So, how can those who do not practice a profession reasonable call themselves professionals? Because the dictionary says they can: a professional is one “following an occupation as a means of livelihood or for gain: a professional builder.”

Reasonable people can disagree, as can unreasonable people and even disagreeable people. If you are any of these, please add your thoughts in a reply, below.

New PM Articles for the Week of April 7 – 13

NewsboyNew project management articles published on the web during the week of April 7 – 13. We read all of this stuff so you don’t have to! Recommended:

If It Heartbleeds, It Leads

  • Rusty Foster explains the HeartBleed clearly enough for just about anyone to understand.
  • Brian Leach adds his thoughts to the stream of news on Heartbleed.
  • Mashable has compiled the Heartbleed Hit List: those major sites affected and not impacted. My recommendation: change your passwords, anyway. Just wait until those sites who admit to a problem have announced a solution, before you change that password. Meantime, don’t log in!

PM Best Practices

  • Chad Baker recounts a recent lessons learned session where the team explored what went well, and found a useful recommendation for future projects.
  • Bart Gerardi continues his series on “watermelon projects” with an ounce of prevention.
  • Elizabeth Harrin reviews “Trust in Virtual Teams,” by Thomas P. Wise.
  • Scott Berkun enumerates the ways in which remote work improves diversity.
  • Lynda Bourne reveals the potential impact of differing cultural perceptions of the relative importance of past, present, and future.
  • Roberto Toledo explains how to reduce the time required to plan a project, with a Project Planning Acceleration Project.
  • Ireti Oke-Pollard reminds us to give the operations folks “a seat at the table” during our project, so we don’t deliver something that they can economically support.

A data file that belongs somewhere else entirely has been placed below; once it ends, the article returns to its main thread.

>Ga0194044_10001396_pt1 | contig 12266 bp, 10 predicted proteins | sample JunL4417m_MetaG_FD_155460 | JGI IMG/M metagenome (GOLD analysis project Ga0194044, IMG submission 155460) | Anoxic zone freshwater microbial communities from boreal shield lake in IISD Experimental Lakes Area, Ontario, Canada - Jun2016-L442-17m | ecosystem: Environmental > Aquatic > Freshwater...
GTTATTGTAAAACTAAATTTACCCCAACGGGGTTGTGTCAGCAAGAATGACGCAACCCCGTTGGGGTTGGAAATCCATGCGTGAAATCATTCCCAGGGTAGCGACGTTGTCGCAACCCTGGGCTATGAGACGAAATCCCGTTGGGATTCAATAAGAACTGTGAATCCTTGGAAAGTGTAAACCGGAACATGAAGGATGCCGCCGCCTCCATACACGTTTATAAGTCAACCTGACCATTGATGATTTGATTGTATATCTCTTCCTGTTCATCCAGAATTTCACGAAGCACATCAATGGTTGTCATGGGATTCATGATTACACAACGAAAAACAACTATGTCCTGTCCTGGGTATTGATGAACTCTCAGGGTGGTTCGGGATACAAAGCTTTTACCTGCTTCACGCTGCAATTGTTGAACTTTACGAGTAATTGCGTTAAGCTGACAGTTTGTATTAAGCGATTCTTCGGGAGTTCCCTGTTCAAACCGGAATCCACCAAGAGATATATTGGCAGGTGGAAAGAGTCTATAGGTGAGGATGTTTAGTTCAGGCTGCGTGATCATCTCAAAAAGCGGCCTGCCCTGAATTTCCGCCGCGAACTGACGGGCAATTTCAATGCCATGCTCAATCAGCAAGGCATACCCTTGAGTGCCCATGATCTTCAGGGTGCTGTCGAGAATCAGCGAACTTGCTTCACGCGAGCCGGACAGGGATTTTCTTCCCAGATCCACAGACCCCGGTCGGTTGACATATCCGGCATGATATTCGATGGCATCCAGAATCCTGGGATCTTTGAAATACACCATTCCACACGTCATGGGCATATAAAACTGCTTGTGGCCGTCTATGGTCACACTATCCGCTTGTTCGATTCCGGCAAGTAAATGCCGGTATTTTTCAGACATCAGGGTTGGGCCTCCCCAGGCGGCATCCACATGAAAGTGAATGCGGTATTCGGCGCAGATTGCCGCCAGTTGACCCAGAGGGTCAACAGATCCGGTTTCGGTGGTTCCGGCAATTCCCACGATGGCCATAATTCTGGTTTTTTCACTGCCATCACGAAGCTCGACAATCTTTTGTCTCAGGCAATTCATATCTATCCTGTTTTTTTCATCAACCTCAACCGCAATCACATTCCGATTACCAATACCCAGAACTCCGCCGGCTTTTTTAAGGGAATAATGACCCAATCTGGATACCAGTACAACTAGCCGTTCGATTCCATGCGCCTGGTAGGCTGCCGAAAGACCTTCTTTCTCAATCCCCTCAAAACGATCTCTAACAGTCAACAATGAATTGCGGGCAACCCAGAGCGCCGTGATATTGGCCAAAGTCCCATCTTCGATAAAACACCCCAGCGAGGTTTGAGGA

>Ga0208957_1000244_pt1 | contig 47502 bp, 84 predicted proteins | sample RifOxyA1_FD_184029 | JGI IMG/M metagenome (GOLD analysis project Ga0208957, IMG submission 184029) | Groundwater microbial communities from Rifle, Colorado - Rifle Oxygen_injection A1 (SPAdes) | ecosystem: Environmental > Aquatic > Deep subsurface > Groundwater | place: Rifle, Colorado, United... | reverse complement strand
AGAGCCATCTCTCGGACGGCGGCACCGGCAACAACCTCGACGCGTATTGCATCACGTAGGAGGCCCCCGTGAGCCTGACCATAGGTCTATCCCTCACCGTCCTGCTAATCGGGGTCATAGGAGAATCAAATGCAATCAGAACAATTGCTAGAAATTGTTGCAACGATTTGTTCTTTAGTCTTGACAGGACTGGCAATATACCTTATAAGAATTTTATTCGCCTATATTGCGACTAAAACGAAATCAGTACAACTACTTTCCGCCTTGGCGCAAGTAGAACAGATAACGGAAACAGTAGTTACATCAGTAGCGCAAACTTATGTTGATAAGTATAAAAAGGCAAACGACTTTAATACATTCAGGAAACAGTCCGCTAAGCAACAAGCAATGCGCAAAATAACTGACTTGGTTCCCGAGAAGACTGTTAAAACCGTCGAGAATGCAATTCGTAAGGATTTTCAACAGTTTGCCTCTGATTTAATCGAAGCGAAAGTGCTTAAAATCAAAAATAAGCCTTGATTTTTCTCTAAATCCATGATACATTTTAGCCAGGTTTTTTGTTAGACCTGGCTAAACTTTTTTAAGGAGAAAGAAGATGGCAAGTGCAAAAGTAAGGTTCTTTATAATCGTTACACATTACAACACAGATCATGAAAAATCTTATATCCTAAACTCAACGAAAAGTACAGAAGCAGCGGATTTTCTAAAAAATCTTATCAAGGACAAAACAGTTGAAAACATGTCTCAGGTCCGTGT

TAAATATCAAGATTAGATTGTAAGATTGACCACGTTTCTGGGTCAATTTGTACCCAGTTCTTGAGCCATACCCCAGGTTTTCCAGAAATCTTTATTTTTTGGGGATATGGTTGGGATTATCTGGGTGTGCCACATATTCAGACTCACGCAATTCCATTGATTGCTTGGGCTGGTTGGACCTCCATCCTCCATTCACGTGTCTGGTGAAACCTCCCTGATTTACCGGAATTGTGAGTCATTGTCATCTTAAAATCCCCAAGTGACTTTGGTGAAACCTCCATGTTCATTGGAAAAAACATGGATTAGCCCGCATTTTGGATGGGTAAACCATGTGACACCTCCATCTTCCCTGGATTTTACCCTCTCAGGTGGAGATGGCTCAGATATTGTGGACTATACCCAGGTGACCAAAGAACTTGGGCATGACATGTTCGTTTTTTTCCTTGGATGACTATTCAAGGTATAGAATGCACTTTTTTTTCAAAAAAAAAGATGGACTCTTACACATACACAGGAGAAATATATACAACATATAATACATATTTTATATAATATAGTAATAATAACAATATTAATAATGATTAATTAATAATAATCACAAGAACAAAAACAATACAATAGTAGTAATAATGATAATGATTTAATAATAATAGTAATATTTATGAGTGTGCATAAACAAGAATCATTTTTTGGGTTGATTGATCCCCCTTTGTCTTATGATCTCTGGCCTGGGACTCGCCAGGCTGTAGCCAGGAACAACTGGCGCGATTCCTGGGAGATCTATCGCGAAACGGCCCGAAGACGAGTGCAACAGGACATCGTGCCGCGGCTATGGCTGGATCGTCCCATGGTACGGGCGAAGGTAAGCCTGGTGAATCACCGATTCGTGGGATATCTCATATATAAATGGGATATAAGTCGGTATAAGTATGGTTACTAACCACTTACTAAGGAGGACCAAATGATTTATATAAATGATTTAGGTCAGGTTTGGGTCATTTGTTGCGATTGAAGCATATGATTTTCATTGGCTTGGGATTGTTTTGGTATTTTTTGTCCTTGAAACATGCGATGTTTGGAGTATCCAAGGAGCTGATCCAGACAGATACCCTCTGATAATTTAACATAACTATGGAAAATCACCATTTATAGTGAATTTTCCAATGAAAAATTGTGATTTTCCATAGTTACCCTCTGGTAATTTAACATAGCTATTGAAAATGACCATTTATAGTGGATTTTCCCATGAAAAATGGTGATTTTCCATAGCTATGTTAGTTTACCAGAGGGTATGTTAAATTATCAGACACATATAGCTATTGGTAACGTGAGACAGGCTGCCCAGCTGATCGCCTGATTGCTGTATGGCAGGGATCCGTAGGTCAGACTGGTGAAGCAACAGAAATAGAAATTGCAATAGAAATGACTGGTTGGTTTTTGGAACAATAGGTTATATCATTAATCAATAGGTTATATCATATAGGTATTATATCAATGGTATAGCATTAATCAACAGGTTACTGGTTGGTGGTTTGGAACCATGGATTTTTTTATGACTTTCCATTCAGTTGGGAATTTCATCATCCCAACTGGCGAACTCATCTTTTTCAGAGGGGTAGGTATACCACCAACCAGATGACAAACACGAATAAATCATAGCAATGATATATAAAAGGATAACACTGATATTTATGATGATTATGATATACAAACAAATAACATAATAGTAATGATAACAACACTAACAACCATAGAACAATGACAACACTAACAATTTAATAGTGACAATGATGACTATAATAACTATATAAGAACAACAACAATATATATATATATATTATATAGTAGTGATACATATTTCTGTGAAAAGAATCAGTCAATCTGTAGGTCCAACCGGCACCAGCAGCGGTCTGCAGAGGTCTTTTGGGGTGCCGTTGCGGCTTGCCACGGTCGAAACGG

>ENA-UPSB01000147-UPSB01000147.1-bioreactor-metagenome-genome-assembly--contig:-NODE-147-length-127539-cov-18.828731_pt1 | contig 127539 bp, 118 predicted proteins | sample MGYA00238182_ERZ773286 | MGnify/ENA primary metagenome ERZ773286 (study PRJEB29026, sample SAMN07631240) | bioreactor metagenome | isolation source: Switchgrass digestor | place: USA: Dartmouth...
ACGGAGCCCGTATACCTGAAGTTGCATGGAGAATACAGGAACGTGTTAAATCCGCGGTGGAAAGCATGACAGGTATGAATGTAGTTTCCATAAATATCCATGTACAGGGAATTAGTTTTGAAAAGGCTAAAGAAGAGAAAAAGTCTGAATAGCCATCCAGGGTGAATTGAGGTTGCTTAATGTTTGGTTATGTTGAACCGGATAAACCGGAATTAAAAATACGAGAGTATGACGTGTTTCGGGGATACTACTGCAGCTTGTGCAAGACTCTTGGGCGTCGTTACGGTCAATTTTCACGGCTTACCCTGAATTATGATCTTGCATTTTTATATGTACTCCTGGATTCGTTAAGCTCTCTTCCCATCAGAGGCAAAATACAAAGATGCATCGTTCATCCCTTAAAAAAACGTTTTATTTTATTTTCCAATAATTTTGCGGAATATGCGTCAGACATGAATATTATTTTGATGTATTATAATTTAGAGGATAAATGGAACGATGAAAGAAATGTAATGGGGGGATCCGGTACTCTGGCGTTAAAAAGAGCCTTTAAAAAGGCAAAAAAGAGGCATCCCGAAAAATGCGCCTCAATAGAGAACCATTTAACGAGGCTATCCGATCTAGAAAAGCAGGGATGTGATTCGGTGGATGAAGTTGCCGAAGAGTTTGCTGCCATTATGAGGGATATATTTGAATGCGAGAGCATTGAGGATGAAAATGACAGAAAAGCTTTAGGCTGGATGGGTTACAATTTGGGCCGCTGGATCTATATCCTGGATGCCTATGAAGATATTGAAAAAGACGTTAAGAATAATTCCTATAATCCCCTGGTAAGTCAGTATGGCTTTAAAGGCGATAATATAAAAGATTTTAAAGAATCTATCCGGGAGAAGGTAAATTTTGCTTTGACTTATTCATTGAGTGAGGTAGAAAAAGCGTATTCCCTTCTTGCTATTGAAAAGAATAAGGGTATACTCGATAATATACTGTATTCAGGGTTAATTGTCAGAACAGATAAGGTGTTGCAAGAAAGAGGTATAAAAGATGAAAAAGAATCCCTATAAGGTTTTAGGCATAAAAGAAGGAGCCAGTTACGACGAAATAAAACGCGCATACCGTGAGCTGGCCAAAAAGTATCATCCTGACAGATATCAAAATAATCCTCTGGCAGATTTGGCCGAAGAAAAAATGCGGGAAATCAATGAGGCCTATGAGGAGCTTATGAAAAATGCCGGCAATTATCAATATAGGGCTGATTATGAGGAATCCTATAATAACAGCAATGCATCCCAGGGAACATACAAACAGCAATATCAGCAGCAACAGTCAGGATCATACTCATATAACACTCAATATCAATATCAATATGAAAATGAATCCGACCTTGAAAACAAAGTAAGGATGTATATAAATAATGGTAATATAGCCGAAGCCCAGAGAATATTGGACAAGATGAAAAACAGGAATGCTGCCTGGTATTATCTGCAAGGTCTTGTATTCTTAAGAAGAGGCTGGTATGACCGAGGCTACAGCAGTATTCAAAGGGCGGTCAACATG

• Zach Watson gives the elevator pitch for five Open Source project management alternatives.
  • Mike Clayton sings the praises of spreadsheets, and recommends a great resource for creative solutions using Excel.
  • Bruce McGraw gets back to the basics with project communication.
  • Joe Crumpler has found a gap in his skill set – call it business storytelling.

Agile Methods

  • Johanna Rothman continues her series on designing your Agile project, with a look at how the team will interact with management.
  • Pawel Brodzinski makes the case for unscaling Agile. That’s right: think smaller!
  • Nick Pisano refutes Neil Killick’s assertion that “traditional software development contracts” are the problem.

Strategy and Governance

  • Cornelius Fichtner interviews John Donahoe, SPMO Director at the Star Alliance, on the nature and value provided by the Strategic PMO. Just 24 minutes, safe for work.
  • Kevin Kern on PMO success: “The ultimate [PMO] is a model of defined and aligned processes, with results tracking and transparency to match.”
  • Allen Ruddock observes that a PMO has to be close to the action in order to be effective. Not off-shored, or shared services, but an actual participant!
  • Glen Alleman applies an IT governance and decision rights mindset to the #NoEstimates movement, referencing a book by Peter Weill and Jeanne Ross.
  • John Goodpasture notes the difference between a cost and an investment, and between maturity and decline.
  • Rich Maltzman and Dave Shirley trot out statistics that demonstrate strategic alignment has a significant impact on the probability of a successful project.

Podcasts and Videos

  • Cesar Abeid interviews Patrick Snow on growing a passion into business, while keeping your day job. Just 36 minutes, safe for work.
  • Michel Dion adds his comments to that new slice-of-death video, “The Expert.” Less than seven minutes, safe for work, and more depressing than a week’s worth of Dilbert.

Enjoy!